Doctors may also test for levels of ferritin (a protein that indicates the amount of total body iron stores). New research suggests levels may be low in women with hair loss. Iron supplements may help.

What about medical procedures?


1 The most common medical procedure to remedy female hair loss is a hair transplant. Around 10% of my patients at Crown Clinic are female.
There are two types of procedure - FUE (follicular unit extraction) where individual follicles are removed from the back and side of the scalp and replanted in the balding areas. The advantage of this method is the scarring is minimal - a few red pin pricks from where the follicles are extracted and replanted which go away after a week or so. Around 80% of my patients at Crown Clinic chose FUE including high profile cases such as the model Calum Best and the soccer star Didi Hamann. Wayne Rooney has had two hair transplants with FUE.
The more traditional type of hair transplant is called FUT (follicular unit transplantation), also known as strip harvesting. This is where a strip of skin is taken from the back of the scalp to obtain the donor hair. It is more suitable for patients who prefer to wear their hair long because the scarring is more visible than FUE. Around 20% of my patients opt for FUT including the TV doctor Christian Jessen. It is less labour intensive than FUE and therefore less expensive.
2 Platelet Rich Plasma is a new treatment being offered at Crown Clinic for hair restoration. It is a simple, non-surgical procedure where a patient’s own Platelet Rich Plasma from their blood is injected into the scalp to stimulate hair growth and provide fuller and healthier looking hair. The procedure takes approximately 60 minutes and provides reliable results with a very quick recovery period. It is perfect for patients looking for a cheaper alternative to a full hair transplant but is also used to supplement a hair transplant procedure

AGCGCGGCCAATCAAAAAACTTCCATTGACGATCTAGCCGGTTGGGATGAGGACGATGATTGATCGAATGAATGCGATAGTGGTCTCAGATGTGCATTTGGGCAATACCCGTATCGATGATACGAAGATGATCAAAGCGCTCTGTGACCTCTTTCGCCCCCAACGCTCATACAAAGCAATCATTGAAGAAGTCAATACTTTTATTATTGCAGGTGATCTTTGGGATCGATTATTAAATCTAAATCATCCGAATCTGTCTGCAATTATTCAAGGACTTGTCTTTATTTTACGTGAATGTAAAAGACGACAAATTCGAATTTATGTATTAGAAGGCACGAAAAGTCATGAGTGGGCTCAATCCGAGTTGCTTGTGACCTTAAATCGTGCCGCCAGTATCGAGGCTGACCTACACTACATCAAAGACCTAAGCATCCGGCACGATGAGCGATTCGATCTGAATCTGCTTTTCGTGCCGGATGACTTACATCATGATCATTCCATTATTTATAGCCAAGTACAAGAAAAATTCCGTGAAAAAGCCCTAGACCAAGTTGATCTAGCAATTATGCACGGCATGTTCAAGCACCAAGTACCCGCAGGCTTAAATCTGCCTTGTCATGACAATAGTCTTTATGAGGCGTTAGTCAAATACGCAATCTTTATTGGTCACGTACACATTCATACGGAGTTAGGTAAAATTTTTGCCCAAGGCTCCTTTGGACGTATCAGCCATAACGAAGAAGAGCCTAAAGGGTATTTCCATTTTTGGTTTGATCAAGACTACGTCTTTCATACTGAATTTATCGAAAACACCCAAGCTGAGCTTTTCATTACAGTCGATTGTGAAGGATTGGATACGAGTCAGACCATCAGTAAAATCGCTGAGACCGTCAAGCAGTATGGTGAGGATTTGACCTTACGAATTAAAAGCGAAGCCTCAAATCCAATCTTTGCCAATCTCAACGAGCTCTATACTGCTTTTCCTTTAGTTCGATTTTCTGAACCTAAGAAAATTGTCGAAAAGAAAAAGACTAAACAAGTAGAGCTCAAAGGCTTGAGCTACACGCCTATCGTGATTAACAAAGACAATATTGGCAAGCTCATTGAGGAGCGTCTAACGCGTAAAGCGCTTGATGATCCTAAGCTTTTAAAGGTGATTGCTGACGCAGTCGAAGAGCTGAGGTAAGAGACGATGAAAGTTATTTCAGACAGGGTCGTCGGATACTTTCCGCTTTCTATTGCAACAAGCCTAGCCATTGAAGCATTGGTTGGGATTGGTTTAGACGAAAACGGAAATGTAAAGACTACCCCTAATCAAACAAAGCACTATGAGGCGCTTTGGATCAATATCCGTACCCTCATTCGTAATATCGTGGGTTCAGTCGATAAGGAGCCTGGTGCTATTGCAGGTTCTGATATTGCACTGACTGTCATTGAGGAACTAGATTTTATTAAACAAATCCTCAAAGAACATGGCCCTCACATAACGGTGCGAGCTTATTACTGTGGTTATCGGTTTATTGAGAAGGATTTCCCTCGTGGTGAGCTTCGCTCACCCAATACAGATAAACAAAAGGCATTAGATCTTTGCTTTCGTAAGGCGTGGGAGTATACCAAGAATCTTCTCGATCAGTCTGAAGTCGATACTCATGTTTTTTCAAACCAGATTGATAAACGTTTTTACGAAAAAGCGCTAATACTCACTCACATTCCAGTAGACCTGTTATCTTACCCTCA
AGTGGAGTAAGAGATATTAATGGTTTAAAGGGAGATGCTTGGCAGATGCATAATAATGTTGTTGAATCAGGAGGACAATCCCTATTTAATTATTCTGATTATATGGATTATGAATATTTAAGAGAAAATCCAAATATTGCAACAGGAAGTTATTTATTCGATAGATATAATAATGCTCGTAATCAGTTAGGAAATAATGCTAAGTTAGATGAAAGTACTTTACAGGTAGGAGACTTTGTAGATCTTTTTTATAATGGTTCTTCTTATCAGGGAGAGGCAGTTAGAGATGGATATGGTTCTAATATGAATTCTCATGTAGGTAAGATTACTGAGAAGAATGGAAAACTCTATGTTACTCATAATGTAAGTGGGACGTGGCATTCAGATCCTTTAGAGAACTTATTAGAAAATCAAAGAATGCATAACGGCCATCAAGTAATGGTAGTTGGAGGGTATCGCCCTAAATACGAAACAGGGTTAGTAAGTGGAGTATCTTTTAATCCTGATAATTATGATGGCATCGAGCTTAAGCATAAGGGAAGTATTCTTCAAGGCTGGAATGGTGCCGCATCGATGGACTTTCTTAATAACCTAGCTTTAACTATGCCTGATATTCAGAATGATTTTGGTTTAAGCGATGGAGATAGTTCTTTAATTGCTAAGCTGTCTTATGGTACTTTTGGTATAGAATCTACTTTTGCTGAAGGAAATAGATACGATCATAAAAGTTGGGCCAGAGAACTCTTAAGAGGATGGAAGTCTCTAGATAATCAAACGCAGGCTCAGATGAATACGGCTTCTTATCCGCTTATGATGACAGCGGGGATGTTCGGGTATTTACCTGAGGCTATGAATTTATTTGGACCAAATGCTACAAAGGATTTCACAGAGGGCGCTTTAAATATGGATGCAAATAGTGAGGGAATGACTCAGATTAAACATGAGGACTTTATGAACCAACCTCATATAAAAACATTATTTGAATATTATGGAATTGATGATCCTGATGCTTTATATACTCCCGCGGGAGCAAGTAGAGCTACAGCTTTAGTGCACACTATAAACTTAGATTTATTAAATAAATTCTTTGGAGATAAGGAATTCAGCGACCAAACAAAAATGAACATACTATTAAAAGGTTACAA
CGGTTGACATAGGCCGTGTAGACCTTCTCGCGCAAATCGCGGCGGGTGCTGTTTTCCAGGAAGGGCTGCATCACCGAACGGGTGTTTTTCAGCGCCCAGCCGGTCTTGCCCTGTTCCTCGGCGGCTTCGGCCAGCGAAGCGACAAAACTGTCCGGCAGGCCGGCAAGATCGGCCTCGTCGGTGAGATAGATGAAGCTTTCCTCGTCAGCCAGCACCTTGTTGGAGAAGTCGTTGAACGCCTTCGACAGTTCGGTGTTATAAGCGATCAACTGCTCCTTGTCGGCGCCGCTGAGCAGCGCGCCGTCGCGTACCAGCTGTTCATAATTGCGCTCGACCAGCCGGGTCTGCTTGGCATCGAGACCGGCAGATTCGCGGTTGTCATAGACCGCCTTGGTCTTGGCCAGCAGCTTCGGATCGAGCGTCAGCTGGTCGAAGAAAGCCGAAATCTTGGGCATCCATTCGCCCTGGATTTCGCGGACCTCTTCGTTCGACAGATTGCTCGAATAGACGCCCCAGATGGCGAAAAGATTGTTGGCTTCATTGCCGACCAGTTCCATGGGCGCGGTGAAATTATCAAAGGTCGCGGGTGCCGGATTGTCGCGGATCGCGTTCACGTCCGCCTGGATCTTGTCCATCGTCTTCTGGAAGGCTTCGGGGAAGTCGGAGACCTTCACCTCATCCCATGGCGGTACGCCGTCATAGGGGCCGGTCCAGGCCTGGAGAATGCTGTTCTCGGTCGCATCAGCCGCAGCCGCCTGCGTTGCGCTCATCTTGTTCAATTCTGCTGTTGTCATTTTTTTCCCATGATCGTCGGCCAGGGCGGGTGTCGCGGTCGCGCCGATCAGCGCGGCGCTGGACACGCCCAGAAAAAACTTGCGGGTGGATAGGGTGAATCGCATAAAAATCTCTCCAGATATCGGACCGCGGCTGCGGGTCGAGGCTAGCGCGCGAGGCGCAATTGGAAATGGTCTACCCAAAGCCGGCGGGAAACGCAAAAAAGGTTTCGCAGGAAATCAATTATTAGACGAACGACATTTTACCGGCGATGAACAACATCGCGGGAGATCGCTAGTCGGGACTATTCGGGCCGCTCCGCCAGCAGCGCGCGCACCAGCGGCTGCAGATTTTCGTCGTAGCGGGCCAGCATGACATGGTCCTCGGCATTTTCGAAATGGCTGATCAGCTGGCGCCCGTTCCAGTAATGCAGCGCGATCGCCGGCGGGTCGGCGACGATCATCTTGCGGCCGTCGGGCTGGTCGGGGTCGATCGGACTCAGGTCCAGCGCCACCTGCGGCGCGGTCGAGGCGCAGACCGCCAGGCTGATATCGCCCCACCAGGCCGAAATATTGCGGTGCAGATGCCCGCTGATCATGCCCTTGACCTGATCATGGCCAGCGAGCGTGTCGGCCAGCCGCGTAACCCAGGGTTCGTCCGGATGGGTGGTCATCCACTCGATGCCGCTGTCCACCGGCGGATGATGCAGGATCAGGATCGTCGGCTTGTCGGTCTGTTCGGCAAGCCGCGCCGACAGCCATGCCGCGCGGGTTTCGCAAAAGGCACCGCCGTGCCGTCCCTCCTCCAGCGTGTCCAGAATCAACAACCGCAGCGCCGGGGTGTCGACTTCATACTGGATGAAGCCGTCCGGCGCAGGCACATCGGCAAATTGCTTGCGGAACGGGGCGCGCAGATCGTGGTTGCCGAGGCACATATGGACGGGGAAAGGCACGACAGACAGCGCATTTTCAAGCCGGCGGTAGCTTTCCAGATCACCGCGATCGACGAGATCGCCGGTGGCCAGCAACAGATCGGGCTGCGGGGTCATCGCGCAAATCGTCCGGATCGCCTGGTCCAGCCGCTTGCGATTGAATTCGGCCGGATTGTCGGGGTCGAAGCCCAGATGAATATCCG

With a thin needle, a patient’s own Platelet Rich Plasma is injected into their scalp. The growth factors in the blood do their job and hair growth is naturally stimulated.
PRP is suitable for both men and women and has produced excellent results for patients.
3 In some cases, a hormonal abnormality, such as excess male hormones known as androgens, may be responsible for hair loss in women. One clue that hormones are involved is if the hair loss pattern resembles that of a man’s hair loss. This can be treated with prescription medications such as spironolactone or oral contraceptives.
What works best for women with hair loss?
Obviously no two patients are the same and the key in treating female pattern baldness is to determine whether it is a temporary or permanent.
The only long-term and permanent cure for female pattern baldness is a hair transplant. Filling out thinning hair at the front of a woman's scalp can offer enormous benefits to female patients. If anything, they are more severely affected by baldness than men because it is less expected in women.
4 What works best for women with hair loss?
Hair transplantation is just as effective for women as it is for men. On a typical patient, we will transplant around 1,500 grafts (more than 3,000 individual hairs) from the back and sides of the scalp to the balding areas. It takes up to a year for the transplanted hair to grow back and these hairs will be  permanent and should last the patient for the rest of their life. Most female patients require only one procedure to treat their hair loss. 
5 Can women get a hair transplant and how popular is this?
Yes. women can get a hair transplant and it is far more common that people imagine. The reason the procedure is not so well known is that women are understandably embarrassed to admit that they have a problem with female pattern baldness. That makes them less reluctant to go public after receiving hair transplantation surgery and showing off the positive effects of the procedure, Most of my female clients who have this treatment prefer to keep it private and I am not aware of any female celebrities who have gone public after such treatment. Compare this with the men - you often read of high profile men talking about their hair transplants - Calum Best, Christian Jessen, Robbie Williams and Wayne Rooney to name a few.